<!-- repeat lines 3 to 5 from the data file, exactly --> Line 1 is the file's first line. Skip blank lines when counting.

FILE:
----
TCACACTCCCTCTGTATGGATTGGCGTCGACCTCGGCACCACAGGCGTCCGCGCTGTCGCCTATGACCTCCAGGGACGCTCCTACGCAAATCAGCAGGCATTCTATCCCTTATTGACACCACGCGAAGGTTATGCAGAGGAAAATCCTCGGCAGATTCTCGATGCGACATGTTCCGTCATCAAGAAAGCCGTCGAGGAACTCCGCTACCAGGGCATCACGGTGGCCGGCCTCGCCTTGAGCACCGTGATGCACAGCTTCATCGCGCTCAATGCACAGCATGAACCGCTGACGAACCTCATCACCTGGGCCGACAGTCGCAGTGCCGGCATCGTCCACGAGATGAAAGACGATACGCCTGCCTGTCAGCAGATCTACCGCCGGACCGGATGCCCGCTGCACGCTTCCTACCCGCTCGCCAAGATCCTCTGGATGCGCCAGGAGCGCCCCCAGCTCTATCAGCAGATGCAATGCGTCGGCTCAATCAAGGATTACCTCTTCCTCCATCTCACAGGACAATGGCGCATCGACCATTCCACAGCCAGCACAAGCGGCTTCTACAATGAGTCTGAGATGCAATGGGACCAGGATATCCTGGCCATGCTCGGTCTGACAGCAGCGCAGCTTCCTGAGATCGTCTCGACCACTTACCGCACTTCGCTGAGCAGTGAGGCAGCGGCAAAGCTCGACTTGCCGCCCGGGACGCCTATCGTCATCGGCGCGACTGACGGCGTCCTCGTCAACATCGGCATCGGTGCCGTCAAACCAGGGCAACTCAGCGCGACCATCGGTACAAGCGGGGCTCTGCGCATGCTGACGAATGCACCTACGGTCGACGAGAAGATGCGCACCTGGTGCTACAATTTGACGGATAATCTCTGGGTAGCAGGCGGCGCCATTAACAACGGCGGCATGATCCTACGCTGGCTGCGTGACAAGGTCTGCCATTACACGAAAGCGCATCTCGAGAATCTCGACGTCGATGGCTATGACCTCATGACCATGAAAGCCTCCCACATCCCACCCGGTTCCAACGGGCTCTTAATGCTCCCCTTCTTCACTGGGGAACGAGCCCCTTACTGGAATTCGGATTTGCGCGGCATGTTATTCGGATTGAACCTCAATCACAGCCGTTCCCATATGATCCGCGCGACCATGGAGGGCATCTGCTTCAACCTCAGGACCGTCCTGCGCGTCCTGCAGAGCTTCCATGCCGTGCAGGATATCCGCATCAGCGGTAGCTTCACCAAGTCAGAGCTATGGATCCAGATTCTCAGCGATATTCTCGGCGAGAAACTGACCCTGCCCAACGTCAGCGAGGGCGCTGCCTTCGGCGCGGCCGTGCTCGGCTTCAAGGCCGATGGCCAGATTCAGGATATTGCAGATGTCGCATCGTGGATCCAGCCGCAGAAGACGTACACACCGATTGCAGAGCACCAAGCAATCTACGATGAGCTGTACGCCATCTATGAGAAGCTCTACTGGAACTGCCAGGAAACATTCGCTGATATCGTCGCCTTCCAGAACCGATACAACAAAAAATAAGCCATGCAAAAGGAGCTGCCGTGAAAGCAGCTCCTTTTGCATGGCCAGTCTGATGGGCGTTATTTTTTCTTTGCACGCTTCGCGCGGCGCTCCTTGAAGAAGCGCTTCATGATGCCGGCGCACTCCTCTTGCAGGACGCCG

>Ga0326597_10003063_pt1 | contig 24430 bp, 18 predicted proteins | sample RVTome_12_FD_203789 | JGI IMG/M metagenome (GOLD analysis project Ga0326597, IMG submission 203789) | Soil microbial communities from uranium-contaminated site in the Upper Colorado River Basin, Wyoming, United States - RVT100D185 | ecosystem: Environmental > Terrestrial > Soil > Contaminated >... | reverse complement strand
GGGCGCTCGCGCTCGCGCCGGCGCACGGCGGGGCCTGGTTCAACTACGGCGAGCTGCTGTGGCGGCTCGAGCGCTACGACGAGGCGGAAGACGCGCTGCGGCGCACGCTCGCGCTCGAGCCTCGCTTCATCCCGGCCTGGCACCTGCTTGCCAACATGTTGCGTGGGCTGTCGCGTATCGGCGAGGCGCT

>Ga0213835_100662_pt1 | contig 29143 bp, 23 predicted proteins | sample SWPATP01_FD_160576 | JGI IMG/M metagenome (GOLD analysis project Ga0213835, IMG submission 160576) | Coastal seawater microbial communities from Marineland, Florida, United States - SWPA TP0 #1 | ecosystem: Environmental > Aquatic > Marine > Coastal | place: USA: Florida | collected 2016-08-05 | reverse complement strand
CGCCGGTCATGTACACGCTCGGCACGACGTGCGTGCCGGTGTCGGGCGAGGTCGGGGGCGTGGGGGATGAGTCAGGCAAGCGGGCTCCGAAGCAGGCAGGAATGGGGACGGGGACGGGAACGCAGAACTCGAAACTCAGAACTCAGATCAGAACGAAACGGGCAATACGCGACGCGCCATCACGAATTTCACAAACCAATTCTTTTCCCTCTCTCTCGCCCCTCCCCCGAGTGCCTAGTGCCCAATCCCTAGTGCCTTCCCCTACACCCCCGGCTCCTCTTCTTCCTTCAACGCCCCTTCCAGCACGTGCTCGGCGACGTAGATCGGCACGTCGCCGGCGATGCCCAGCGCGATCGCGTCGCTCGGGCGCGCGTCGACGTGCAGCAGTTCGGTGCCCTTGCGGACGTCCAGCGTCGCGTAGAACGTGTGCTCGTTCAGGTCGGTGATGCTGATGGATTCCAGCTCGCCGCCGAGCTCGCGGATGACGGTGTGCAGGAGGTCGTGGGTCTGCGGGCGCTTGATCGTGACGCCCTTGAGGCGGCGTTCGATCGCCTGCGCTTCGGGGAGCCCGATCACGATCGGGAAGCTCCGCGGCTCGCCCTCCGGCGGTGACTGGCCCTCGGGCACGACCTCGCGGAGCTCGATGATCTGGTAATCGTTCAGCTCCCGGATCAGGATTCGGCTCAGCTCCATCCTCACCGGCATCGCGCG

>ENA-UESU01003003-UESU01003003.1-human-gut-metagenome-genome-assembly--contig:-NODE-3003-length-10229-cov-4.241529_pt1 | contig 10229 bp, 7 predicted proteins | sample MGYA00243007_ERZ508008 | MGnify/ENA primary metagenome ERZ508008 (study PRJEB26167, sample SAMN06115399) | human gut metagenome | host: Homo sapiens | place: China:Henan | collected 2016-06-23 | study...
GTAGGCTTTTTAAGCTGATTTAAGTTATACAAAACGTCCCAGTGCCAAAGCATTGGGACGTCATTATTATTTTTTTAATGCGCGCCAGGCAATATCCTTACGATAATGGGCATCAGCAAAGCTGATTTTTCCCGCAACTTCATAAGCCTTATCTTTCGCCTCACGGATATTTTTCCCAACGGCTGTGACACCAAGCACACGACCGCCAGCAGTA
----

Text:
GGGCGCTCGCGCTCGCGCCGGCGCACGGCGGGGCCTGGTTCAACTACGGCGAGCTGCTGTGGCGGCTCGAGCGCTACGACGAGGCGGAAGACGCGCTGCGGCGCACGCTCGCGCTCGAGCCTCGCTTCATCCCGGCCTGGCACCTGCTTGCCAACATGTTGCGTGGGCTGTCGCGTATCGGCGAGGCGCT

>Ga0213835_100662_pt1 | contig 29143 bp, 23 predicted proteins | sample SWPATP01_FD_160576 | JGI IMG/M metagenome (GOLD analysis project Ga0213835, IMG submission 160576) | Coastal seawater microbial communities from Marineland, Florida, United States - SWPA TP0 #1 | ecosystem: Environmental > Aquatic > Marine > Coastal | place: USA: Florida | collected 2016-08-05 | reverse complement strand
CGCCGGTCATGTACACGCTCGGCACGACGTGCGTGCCGGTGTCGGGCGAGGTCGGGGGCGTGGGGGATGAGTCAGGCAAGCGGGCTCCGAAGCAGGCAGGAATGGGGACGGGGACGGGAACGCAGAACTCGAAACTCAGAACTCAGATCAGAACGAAACGGGCAATACGCGACGCGCCATCACGAATTTCACAAACCAATTCTTTTCCCTCTCTCTCGCCCCTCCCCCGAGTGCCTAGTGCCCAATCCCTAGTGCCTTCCCCTACACCCCCGGCTCCTCTTCTTCCTTCAACGCCCCTTCCAGCACGTGCTCGGCGACGTAGATCGGCACGTCGCCGGCGATGCCCAGCGCGATCGCGTCGCTCGGGCGCGCGTCGACGTGCAGCAGTTCGGTGCCCTTGCGGACGTCCAGCGTCGCGTAGAACGTGTGCTCGTTCAGGTCGGTGATGCTGATGGATTCCAGCTCGCCGCCGAGCTCGCGGATGACGGTGTGCAGGAGGTCGTGGGTCTGCGGGCGCTTGATCGTGACGCCCTTGAGGCGGCGTTCGATCGCCTGCGCTTCGGGGAGCCCGATCACGATCGGGAAGCTCCGCGGCTCGCCCTCCGGCGGTGACTGGCCCTCGGGCACGACCTCGCGGAGCTCGATGATCTGGTAATCGTTCAGCTCCCGGATCAGGATTCGGCTCAGCTCCATCCTCACCGGCATCGCGCG